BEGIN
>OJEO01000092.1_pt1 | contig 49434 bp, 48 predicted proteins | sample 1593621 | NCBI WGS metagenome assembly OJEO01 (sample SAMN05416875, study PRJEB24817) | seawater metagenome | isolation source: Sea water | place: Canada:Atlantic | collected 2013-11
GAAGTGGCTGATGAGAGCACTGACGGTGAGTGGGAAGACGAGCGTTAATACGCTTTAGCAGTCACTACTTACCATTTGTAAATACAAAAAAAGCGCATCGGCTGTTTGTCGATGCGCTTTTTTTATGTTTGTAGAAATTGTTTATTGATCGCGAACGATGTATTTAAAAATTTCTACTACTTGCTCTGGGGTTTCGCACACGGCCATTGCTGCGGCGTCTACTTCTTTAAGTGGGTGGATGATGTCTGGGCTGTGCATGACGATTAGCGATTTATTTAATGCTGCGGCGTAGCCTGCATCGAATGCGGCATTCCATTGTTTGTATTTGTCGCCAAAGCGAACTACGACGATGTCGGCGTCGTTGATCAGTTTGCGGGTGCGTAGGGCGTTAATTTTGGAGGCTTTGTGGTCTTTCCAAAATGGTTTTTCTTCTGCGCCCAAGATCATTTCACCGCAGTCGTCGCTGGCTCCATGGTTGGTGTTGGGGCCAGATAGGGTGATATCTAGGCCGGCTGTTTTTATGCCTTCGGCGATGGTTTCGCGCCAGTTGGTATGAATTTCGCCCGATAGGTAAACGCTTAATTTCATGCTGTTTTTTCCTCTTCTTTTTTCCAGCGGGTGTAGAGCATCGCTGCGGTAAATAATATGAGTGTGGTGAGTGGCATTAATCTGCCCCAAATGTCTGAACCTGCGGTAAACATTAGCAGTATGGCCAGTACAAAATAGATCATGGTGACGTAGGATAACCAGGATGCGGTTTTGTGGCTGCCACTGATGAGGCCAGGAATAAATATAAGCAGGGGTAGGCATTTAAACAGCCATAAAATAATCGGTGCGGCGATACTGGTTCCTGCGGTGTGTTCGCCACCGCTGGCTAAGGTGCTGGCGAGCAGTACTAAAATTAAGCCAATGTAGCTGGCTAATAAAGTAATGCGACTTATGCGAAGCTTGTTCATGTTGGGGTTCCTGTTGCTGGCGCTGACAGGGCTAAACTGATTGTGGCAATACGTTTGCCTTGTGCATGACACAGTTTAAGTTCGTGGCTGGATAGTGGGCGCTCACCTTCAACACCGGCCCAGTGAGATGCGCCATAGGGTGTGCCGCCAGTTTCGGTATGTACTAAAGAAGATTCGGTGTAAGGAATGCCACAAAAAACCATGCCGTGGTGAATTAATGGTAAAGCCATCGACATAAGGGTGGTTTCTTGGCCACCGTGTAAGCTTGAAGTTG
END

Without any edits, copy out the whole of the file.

>OJEO01000092.1_pt1 | contig 49434 bp, 48 predicted proteins | sample 1593621 | NCBI WGS metagenome assembly OJEO01 (sample SAMN05416875, study PRJEB24817) | seawater metagenome | isolation source: Sea water | place: Canada:Atlantic | collected 2013-11
GAAGTGGCTGATGAGAGCACTGACGGTGAGTGGGAAGACGAGCGTTAATACGCTTTAGCAGTCACTACTTACCATTTGTAAATACAAAAAAAGCGCATCGGCTGTTTGTCGATGCGCTTTTTTTATGTTTGTAGAAATTGTTTATTGATCGCGAACGATGTATTTAAAAATTTCTACTACTTGCTCTGGGGTTTCGCACACGGCCATTGCTGCGGCGTCTACTTCTTTAAGTGGGTGGATGATGTCTGGGCTGTGCATGACGATTAGCGATTTATTTAATGCTGCGGCGTAGCCTGCATCGAATGCGGCATTCCATTGTTTGTATTTGTCGCCAAAGCGAACTACGACGATGTCGGCGTCGTTGATCAGTTTGCGGGTGCGTAGGGCGTTAATTTTGGAGGCTTTGTGGTCTTTCCAAAATGGTTTTTCTTCTGCGCCCAAGATCATTTCACCGCAGTCGTCGCTGGCTCCATGGTTGGTGTTGGGGCCAGATAGGGTGATATCTAGGCCGGCTGTTTTTATGCCTTCGGCGATGGTTTCGCGCCAGTTGGTATGAATTTCGCCCGATAGGTAAACGCTTAATTTCATGCTGTTTTTTCCTCTTCTTTTTTCCAGCGGGTGTAGAGCATCGCTGCGGTAAATAATATGAGTGTGGTGAGTGGCATTAATCTGCCCCAAATGTCTGAACCTGCGGTAAACATTAGCAGTATGGCCAGTACAAAATAGATCATGGTGACGTAGGATAACCAGGATGCGGTTTTGTGGCTGCCACTGATGAGGCCAGGAATAAATATAAGCAGGGGTAGGCATTTAAACAGCCATAAAATAATCGGTGCGGCGATACTGGTTCCTGCGGTGTGTTCGCCACCGCTGGCTAAGGTGCTGGCGAGCAGTACTAAAATTAAGCCAATGTAGCTGGCTAATAAAGTAATGCGACTTATGCGAAGCTTGTTCATGTTGGGGTTCCTGTTGCTGGCGCTGACAGGGCTAAACTGATTGTGGCAATACGTTTGCCTTGTGCATGACACAGTTTAAGTTCGTGGCTGGATAGTGGGCGCTCACCTTCAACACCGGCCCAGTGAGATGCGCCATAGGGTGTGCCGCCAGTTTCGGTATGTACTAAAGAAGATTCGGTGTAAGGAATGCCACAAAAAACCATGCCGTGGTGAATTAATGGTAAAGCCATCGACATAAGGGTGGTTTCTTGGCCACCGTGTAAGCTTGAAGTTG